The Conference on Fast Reactor Development took place in Tokyo on October 7th. Chaired by METI Minister Hiroshige Seko, it was attended by Hirokazu Matsuno, minister of the Ministry of Education, Culture, Sports, Science and Technology (MEXT), Toshio Kodama, president of the Japan Atomic Energy Agency (JAEA), Satoru Katsuno, chairman of the Federation of Electric Power Companies, and Shunichi Miyanaga, president of Mitsubishi Heavy Industries.

METI minister Hiroshige Seko reiterated to the conference the Japanese government’s recognition that nuclear energy is essential for Japan to maintain stable supplies of inexpensive electricity. He stressed that that the country must face the challenges of the nuclear fuel cycle “squarely.”

MEXT representatives told the conference it would cost an estimated JPY540 billion ($5.24 billion) to operate Monju to the end of its licensed operating period. This is a minimum cost based on the assumption it would take eight years to restart the reactor, and that it could then be operated for another eight years, and does not include decommissioning costs.

The 280 MWe Monju FBR started up in 1994 but following sodium leakage problems operated for only 205 days until it restarted in May 2010. It has not operated since refuelling equipment fell into the reactor vessel during a refuelling outage later that year.

The equipment was subsequently retrieved and replaced but the Japanese Nuclear Regulation Authority (NRA) has not yet permitted the reactor to restart. In November 2015, following concerns over equipment inspections, the NRA determined that operator JAEA was not competent to operate the reactor.

Many experts believe the plant will never be restarted and that if Japan wants an FBR it will have to start over.

NEI Praises US Regulator’s Advanced Reactor Strategy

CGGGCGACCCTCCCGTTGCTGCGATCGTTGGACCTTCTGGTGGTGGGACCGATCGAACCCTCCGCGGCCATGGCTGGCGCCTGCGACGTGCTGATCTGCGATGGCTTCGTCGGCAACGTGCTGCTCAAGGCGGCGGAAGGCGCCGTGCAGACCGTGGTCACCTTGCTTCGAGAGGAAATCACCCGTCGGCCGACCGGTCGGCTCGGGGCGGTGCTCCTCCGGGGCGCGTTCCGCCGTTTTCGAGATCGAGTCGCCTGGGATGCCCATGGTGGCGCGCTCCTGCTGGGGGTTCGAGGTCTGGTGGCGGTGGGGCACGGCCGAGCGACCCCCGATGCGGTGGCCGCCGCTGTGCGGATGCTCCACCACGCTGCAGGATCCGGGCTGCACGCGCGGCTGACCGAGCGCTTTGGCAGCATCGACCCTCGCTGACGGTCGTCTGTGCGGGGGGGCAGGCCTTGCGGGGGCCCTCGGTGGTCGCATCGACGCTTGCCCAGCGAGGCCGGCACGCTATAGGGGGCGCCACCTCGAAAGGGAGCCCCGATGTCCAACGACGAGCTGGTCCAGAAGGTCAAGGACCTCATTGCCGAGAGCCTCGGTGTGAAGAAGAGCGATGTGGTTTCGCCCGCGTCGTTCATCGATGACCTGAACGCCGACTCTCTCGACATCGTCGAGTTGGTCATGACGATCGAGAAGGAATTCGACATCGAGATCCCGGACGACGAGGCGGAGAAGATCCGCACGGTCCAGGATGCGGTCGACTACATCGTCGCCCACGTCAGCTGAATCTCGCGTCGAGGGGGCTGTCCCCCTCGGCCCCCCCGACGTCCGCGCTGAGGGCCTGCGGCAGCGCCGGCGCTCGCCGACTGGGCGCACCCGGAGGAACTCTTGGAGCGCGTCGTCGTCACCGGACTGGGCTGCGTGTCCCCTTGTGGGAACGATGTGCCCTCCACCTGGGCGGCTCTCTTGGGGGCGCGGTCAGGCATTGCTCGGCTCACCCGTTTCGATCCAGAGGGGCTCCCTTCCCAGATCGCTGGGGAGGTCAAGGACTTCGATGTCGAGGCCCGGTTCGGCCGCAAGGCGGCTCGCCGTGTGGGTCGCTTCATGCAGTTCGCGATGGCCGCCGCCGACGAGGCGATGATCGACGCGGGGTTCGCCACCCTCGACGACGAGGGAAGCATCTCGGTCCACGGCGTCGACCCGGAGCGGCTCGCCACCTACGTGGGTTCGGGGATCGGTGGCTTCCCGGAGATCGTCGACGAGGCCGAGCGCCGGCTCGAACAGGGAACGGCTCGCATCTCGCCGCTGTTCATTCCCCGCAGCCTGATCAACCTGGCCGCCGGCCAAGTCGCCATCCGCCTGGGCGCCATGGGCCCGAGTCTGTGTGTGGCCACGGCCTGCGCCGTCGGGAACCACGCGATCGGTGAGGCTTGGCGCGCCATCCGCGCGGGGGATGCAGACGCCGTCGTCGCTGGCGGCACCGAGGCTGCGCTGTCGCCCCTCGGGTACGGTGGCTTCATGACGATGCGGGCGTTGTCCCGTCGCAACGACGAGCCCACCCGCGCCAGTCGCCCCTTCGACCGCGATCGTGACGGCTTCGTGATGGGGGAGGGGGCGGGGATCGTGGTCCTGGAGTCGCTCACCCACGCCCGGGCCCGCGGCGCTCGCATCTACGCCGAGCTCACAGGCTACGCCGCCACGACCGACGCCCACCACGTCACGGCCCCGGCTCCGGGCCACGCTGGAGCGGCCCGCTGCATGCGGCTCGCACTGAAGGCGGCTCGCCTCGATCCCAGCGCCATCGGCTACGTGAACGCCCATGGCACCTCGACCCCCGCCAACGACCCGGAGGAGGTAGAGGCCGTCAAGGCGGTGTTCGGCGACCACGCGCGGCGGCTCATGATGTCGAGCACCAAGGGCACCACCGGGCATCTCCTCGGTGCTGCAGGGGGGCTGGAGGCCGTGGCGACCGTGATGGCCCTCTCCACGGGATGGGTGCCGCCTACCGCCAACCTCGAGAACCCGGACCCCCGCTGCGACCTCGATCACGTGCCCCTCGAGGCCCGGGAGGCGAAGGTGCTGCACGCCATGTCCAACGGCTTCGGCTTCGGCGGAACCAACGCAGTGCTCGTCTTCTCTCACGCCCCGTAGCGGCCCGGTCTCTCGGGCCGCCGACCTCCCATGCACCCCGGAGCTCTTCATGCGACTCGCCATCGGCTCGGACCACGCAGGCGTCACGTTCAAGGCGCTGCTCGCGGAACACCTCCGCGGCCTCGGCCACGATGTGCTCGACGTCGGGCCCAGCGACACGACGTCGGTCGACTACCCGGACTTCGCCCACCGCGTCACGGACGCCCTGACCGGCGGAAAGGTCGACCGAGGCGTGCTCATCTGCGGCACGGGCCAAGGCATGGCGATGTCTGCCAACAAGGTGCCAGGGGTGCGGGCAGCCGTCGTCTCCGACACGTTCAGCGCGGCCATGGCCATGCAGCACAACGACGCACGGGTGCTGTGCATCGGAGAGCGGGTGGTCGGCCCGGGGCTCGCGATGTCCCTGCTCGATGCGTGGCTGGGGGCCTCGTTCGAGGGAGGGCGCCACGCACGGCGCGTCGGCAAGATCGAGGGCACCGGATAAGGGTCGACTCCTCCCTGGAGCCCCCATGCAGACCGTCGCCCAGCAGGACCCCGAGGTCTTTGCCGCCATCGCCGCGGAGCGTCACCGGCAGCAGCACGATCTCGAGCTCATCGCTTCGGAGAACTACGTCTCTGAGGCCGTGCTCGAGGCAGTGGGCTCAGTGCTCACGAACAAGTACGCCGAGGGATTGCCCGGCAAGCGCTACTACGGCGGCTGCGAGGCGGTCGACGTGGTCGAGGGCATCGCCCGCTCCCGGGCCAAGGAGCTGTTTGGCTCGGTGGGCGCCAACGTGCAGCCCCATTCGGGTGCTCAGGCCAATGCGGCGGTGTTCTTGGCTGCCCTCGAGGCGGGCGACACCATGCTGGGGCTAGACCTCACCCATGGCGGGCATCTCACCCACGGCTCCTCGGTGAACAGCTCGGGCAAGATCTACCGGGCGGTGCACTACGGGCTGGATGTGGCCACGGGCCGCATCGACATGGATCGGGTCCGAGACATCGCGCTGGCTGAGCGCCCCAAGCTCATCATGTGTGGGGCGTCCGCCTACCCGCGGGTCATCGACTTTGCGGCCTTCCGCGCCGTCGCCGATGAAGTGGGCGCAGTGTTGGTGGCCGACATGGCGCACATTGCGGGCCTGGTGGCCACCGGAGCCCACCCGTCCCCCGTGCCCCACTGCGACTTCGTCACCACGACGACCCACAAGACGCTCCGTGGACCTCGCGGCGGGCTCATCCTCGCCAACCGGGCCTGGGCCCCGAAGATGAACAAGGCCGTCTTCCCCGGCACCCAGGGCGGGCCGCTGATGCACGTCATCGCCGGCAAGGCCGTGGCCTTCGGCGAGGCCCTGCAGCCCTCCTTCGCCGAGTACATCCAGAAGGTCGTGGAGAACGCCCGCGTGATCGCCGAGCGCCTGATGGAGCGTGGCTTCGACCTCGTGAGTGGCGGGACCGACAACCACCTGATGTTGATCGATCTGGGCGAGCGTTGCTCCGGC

(NucNet): The US Nuclear Regulatory Commission’s near-term activities to prepare for the licensing of advanced non-light water nuclear reactor technologies are “generally consistent” with the industry’s focus over the same period, the Washington-based Nuclear Energy Institute has told the NRC.

In comments to the NRC, the NEI called an NRC strategy document on non-light water reactors “an important opportunity to assure alignment of NRC activities with the goals and priorities of the industry.”

NEI said the nuclear industry in the US is preparing for new reactor technology to supplant existing reactors in the coming decades. Dozens of companies are developing a variety of advanced non-light water reactor designs that differ substantially from the light-water reactors in use internationally. Some of these designs include non-traditional technologies such as high-temperature gas-cooled reactors, molten salt reactors and sodium-, lead- or gas-cooled fast reactors.

The NEI said the companies’ efforts have strong bipartisan support in Congress, and several bills have been passed in the past two years to provide fincial support as well as technical and material support from the US Department of Energy’s complex of national laboratories.

DOE and the industry anticipate that these advanced nonlight water reactors will be ready for deployment by the early 2030s, the NEI said.

“Non-light water reactors, large light water reactors and small modular light water reactors – which are expected to be operational by the mid-2020s – will form an ‘all-of-the-above’ nuclear energy portfolio that will be required to meet future energy needs and clean air goals.” The NRC strategy document is online: